The prologue continues in the honorable vein of establishing a mythology. How can we get to a story about otherwordly fighters? It makes sense to start with deities. The first being was P’an Ku, whose birth and death marked “the beginning of all things physical, the start of growth and change and decay—the beginning of time.” Next came the multi-limbed god T’ien, whose heart radiated auras from four separate chambers: one that led to our world, one to T’ien, another to the world of the dead, and the final one to Outworld.

Outworld, of course, is where strange demons dwell.

Kung Lao & Co.

Oddly, the first MK-brand character we meet is Kung Lao, who wasn’t introduced in the games until Mortal Kombat II. There, he appeared a solemn character with little flair, his sole signature being his hat, the circular brim of which was ringed with a razor-sharp blade. (It was a lot of fun to fling that hat across the screen.) Here, he is a willful young Chinese man who, in the year A.D. 480, is arguing with his Aunt Chen about wanting more from life. His aunt wants him to be safe, but Kung Lao blasphemously wants to seek the truth about the god T’ien, whose very visage is not allowed to be rendered.

I’m not sure how much I dwelled on this in past readings, but the early theme of knowledge is refreshing, not to mention wonderfully stated. In convincing his aunt of his passion, Kung Lao supports the increasing skills of the local monks and states that “we grow by learning, and we learn by doing.” A few pages later, Aunt Chen reasonably asks why he can’t just “enjoy being human” and do things like court a woman, read, and tend plants. It’s not enough for him:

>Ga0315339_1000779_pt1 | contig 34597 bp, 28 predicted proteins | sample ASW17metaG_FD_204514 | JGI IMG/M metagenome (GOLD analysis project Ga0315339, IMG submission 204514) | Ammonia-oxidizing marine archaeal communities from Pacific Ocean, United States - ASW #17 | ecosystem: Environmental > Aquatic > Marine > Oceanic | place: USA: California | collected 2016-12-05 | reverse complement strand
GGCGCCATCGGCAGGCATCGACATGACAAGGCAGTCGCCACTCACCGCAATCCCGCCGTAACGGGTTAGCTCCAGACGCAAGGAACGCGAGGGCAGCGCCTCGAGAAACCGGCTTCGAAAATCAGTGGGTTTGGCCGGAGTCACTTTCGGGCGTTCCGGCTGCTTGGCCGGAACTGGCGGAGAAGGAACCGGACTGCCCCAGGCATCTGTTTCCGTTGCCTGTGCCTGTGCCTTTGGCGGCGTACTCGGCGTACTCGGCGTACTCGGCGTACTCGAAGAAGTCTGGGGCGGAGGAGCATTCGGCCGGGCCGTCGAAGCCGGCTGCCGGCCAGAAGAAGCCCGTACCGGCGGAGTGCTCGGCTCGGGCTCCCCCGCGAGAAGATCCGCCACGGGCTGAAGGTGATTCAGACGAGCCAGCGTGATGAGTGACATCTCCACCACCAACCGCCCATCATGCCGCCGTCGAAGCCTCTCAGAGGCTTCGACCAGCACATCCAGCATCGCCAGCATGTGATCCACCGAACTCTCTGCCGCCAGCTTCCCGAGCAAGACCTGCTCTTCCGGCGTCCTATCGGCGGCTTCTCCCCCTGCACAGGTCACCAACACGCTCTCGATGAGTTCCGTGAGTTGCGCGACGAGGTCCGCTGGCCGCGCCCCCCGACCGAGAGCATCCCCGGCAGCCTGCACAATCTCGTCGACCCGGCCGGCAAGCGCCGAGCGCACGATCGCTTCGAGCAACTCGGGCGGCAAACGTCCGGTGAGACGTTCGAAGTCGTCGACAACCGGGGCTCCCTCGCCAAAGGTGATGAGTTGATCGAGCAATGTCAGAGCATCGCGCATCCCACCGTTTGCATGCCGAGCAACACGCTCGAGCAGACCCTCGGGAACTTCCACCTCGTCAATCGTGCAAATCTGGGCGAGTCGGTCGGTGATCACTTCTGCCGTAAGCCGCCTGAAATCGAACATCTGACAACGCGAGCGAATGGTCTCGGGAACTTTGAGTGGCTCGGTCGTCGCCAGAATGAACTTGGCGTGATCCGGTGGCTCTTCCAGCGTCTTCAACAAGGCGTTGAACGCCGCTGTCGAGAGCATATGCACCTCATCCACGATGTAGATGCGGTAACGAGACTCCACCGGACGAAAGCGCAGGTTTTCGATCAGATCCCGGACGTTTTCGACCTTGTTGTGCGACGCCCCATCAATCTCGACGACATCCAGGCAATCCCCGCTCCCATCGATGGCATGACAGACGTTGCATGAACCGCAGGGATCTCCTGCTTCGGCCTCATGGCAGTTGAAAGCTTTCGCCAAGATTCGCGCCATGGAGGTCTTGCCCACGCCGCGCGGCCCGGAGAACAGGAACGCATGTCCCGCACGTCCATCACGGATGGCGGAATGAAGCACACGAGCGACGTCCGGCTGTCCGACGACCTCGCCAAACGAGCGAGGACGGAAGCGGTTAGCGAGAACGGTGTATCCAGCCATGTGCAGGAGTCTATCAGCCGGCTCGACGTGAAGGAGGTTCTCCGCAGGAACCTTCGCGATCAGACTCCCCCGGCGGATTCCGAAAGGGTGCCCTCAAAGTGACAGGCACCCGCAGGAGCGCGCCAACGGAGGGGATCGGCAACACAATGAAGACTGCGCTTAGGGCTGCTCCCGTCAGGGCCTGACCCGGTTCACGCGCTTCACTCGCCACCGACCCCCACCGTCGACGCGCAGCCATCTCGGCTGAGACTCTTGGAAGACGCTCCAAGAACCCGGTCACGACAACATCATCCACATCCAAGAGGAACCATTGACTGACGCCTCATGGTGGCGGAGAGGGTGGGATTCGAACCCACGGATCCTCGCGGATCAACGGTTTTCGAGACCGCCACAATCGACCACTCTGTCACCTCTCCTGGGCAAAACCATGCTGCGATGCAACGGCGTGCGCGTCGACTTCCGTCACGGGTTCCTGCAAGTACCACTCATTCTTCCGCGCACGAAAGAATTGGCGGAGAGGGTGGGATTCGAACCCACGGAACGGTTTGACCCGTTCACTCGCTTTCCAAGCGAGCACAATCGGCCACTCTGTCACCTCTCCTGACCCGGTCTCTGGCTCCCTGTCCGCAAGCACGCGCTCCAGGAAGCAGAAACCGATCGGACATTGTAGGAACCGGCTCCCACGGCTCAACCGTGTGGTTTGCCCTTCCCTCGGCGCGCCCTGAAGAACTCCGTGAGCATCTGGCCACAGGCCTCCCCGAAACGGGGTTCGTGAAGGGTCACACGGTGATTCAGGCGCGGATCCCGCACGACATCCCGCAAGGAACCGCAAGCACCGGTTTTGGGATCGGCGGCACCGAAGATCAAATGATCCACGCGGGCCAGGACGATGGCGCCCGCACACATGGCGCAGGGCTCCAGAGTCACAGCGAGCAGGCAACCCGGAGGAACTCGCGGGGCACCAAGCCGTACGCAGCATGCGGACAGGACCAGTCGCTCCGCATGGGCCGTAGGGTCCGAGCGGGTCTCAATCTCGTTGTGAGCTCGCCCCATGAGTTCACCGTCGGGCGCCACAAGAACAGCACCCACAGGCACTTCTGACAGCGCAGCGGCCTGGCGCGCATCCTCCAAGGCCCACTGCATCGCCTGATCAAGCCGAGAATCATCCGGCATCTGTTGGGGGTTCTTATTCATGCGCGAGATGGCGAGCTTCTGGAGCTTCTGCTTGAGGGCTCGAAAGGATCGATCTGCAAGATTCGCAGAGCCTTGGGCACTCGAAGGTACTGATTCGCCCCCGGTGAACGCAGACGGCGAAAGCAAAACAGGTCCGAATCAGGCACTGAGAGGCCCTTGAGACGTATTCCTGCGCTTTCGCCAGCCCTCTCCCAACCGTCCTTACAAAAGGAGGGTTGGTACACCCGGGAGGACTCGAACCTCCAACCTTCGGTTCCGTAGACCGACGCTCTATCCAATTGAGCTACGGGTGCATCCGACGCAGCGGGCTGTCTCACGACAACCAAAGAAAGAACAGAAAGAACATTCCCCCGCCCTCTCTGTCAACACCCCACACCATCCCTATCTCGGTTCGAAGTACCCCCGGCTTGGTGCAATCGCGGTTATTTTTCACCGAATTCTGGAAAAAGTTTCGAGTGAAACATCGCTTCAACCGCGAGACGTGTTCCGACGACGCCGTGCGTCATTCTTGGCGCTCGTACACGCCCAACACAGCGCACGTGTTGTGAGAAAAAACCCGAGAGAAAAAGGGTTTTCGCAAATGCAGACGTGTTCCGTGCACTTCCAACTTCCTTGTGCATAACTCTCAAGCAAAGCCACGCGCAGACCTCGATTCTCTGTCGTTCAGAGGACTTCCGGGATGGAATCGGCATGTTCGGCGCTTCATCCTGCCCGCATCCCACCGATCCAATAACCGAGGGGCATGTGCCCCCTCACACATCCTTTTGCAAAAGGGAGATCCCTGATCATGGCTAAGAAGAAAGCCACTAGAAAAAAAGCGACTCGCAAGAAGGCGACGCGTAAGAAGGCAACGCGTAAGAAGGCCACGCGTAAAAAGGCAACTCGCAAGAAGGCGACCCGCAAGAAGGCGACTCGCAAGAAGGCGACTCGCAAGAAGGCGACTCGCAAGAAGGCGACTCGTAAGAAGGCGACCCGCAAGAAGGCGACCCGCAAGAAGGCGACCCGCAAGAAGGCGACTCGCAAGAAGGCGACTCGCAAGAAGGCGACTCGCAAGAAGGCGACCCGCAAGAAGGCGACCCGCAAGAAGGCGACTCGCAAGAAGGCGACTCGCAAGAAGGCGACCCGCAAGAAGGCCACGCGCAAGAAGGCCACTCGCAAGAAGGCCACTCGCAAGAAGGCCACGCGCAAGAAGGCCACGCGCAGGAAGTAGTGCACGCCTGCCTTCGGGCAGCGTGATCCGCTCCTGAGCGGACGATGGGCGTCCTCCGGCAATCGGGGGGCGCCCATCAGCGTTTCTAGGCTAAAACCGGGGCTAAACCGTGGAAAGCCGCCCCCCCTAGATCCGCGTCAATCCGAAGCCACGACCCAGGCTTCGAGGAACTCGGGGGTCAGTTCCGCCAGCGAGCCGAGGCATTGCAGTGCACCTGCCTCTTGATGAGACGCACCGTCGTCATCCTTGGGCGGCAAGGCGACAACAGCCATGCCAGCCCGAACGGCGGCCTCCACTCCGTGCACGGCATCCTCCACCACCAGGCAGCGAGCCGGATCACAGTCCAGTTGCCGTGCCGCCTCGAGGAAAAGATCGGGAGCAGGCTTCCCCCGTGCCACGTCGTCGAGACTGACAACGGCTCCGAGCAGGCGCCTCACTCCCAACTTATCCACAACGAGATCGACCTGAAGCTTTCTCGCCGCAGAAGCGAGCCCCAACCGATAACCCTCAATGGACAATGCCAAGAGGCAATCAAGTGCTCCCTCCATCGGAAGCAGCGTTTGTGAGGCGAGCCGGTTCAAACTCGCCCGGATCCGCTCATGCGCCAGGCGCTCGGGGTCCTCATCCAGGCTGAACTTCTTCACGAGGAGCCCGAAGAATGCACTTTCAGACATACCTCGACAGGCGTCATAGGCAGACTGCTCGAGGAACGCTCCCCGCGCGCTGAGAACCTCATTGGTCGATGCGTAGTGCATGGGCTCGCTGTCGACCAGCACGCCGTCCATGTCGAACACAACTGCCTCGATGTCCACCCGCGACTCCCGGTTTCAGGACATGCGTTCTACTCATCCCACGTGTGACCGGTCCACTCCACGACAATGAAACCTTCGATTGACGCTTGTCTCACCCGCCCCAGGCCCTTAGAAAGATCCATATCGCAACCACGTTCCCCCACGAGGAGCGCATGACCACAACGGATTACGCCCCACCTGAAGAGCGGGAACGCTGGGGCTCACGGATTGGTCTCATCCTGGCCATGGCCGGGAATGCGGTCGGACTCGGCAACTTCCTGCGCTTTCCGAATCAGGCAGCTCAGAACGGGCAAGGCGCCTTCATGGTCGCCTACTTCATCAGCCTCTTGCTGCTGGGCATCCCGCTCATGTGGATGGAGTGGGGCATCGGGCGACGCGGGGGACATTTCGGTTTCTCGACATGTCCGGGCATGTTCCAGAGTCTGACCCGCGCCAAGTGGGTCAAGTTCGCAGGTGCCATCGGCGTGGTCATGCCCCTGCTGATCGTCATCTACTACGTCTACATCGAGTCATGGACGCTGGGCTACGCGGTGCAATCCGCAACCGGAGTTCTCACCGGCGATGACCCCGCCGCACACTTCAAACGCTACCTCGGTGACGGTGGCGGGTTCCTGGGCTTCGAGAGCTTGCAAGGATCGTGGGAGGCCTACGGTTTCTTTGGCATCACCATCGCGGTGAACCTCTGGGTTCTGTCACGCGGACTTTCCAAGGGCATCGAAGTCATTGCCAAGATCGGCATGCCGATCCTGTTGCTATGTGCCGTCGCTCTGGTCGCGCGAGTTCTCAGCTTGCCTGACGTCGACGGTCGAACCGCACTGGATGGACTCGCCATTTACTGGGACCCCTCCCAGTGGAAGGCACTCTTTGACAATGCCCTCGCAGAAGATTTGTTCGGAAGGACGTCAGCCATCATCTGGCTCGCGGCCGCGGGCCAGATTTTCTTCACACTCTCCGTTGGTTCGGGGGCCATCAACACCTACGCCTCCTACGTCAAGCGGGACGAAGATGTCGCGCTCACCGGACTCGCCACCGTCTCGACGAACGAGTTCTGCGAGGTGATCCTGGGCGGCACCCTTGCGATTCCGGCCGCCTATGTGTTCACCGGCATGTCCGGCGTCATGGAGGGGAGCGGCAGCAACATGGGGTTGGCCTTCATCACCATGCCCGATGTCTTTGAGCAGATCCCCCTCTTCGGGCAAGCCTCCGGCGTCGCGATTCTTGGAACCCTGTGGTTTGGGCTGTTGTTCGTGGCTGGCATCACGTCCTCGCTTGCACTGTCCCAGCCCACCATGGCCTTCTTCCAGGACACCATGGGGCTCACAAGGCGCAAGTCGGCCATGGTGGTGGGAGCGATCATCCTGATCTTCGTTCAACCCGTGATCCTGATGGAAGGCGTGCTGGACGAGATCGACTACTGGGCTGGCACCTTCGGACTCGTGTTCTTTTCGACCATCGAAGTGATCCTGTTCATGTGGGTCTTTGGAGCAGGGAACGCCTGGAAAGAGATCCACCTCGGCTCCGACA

“I would prefer to know how and why the sun moves than to watch it set. As for the others, love fades and trees die. Paintings fade or become quaint relics. Knowledge is all we can truly pass on, all we can build on.”

So Kung Lao sets off in search of truth. Along the way, he notices the figure of a stranger tracking him… a stranger who is preceded by lightning, wears a conical straw hat, and has a blue sash around his waist. He speaks to Kung Lao of duality and mysteriously guides the youth forward, yet for now goes unnamed.

The next couple chapters swiftly introduce us to the opposition: Shang Tsung, holed up in a crumbling Shaolin temple and devoting his decades to study. Not unlike Kung Lao, he’s on his own search for the truth. Here the author again ties in references to actual philosophers and scribes to give scraps of mysterious writings that Shang is following so that he can tap into the world of gods. He’s trying to open a door to Outworld, the home of Shao Kahn, the big boss from MK II and Shang’s ruler. Shao Kahn can’t yet cross through to earth, he can only demand his slave demon, Ruthay, to act as messenger to Shang Tsung. The initial exchange between Ruthay and Shao Kahn always stuck with me (I have a vague memory of reading it in the backseat of the car on a summer day). Not a character from the games, Ruthay is a fearful, groveling creature meant to repulse: “beads of bloody sweat erupted on the demon’s parchment-thin yellow flesh.” Poor Ruthay.